bioRxiv posted October 20, 2020.
APOE4 Lowers Energy Expenditure and Impairs Glucose Oxidation by Increasing Flux through Aerobic Glycolysis
Brandon C Farmer, ..., Lance A. Johnson
For those who like to speculate, the study's findings provide a neat "just so" story in which APOE4 was adaptive for our hunting & gathering ancestors, who were subject to periodic food shortages, which would have been particularly acute when burdened by a significant parasite load (as was most likely the case). This would have been especially true for females going through the energy demands of pregnancy.
I guess the takeaway is that we want to find ways to improve oxygen consumption in our brains. (Which is something that has already been discussed a lot in the group.)
Cerebral glucose hypometabolism is consistently observed in individuals with Alzheimer’s disease (AD), as well as in young cognitively normal carriers of theΕ4allele of Apolipoprotein E (APOE), the strongest genetic predictor of late-onset AD. While this clinical feature has been described for over two decades, the mechanism underlying these changes in cerebral glucose metabolism remains a critical knowledge gap in the field.
Metabolic phenotyping of E4 astrocytes showed elevated glycolytic activity, decreased oxygen consumption, blunted oxidative flexibility, and a lower rate of glucose oxidation in the presence of lactate. Together, these cellular findings suggested an E4 associated increase in aerobic glycolysis (i.e. the Warburg effect). ...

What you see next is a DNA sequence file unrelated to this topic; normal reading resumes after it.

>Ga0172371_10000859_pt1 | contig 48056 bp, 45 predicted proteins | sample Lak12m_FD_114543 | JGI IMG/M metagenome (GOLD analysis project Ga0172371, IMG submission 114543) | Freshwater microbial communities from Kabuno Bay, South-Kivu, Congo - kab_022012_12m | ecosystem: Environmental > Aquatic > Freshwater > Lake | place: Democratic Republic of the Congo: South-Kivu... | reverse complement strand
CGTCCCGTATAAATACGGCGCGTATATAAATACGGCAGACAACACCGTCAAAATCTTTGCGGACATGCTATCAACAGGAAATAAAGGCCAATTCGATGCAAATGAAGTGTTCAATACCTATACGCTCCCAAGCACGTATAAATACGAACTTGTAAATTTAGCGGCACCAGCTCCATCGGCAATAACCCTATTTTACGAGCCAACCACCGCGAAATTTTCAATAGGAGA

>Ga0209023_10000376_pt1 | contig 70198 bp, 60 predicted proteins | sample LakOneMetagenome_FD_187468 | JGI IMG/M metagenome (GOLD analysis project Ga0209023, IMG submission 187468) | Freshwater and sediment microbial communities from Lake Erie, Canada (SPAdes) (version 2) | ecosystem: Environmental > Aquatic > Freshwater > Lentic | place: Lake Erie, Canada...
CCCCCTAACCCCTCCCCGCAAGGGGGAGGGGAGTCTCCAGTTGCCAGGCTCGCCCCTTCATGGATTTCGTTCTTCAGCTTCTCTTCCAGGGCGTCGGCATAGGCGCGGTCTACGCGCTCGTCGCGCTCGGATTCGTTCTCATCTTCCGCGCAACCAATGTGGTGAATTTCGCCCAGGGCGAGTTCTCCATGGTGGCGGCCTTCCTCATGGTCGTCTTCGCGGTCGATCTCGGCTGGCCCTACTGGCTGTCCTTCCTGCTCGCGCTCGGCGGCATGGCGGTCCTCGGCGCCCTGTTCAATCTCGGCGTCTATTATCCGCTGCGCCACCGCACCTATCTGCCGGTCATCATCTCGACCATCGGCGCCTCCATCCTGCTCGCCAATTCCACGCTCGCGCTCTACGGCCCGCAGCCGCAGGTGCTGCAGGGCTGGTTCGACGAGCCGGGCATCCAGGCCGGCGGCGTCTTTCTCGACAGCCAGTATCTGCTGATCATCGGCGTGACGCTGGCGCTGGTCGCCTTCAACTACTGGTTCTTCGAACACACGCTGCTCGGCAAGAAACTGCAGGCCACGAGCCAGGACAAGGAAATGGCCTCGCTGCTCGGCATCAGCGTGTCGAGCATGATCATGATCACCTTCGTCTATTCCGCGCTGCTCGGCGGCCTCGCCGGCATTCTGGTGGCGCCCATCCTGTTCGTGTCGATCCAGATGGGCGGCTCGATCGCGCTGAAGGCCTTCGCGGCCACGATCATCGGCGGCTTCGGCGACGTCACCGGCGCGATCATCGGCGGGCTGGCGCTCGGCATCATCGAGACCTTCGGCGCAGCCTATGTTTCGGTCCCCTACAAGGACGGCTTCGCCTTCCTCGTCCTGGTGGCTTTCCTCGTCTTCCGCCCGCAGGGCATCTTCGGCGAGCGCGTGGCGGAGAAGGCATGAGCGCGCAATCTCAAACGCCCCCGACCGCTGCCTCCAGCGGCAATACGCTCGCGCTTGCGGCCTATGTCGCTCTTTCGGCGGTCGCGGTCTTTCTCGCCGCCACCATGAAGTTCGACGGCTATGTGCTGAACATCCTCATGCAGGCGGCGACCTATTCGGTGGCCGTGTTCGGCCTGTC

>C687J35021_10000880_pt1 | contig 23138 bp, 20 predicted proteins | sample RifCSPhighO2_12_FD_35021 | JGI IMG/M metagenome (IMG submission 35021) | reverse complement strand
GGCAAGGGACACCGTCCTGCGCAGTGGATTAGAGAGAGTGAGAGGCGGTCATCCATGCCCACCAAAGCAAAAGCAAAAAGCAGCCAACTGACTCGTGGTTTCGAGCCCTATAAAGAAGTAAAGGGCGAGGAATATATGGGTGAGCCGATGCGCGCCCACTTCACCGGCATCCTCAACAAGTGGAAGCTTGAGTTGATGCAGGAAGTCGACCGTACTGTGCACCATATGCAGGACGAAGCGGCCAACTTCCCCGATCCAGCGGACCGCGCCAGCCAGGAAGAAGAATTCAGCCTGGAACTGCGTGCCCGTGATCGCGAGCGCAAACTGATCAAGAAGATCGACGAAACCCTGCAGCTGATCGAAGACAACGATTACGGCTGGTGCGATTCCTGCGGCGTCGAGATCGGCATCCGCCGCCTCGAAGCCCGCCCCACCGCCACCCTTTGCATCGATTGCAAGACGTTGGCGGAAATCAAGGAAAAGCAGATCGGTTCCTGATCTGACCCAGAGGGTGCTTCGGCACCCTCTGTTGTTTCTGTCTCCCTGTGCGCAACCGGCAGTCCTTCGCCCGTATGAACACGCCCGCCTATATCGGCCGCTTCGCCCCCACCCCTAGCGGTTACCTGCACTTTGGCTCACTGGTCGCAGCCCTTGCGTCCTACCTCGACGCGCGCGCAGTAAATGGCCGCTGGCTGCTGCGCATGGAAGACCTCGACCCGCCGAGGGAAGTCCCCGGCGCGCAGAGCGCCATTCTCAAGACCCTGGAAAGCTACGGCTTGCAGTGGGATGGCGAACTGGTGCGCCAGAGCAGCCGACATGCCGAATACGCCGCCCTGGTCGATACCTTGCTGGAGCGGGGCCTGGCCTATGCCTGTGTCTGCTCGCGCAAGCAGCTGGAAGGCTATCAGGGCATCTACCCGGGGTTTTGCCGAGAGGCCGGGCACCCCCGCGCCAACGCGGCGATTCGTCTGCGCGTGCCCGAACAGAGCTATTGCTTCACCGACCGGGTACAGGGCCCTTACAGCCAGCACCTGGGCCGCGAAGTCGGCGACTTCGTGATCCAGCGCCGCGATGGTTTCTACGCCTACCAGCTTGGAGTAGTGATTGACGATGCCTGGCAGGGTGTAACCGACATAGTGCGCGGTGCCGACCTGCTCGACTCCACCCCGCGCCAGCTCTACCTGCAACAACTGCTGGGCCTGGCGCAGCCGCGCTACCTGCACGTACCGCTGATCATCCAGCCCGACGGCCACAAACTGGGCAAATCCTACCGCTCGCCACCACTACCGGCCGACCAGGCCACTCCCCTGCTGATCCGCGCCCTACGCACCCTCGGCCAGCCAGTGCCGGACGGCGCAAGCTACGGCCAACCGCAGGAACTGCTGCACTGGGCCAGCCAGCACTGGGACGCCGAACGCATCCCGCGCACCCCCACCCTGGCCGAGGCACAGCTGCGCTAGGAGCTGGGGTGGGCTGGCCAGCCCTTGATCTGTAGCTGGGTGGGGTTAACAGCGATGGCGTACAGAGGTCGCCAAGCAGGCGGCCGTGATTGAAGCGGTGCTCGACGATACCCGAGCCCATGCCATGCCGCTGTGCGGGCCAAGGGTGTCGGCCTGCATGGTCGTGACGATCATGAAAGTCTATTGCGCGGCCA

... young female E4 carriers showed a striking decrease in energy expenditure compared to non-carriers. This decrease in energy expenditure was primarily driven by a lower rate of oxygen consumption, and was exaggerated following a dietary glucose challenge. Further, the stunted oxygen consumption was accompanied by markedly increased lactate in the plasma of E4 carriers, and a pathway analysis of the plasma metabolome suggested an increase in aerobic glycolysis. Together, these results suggest astrocyte, brain and system-level metabolic reprogramming in the presence of APOE4, a ‘Warburg like’ endophenotype that is observable in young humans decades prior to clinically manifest AD.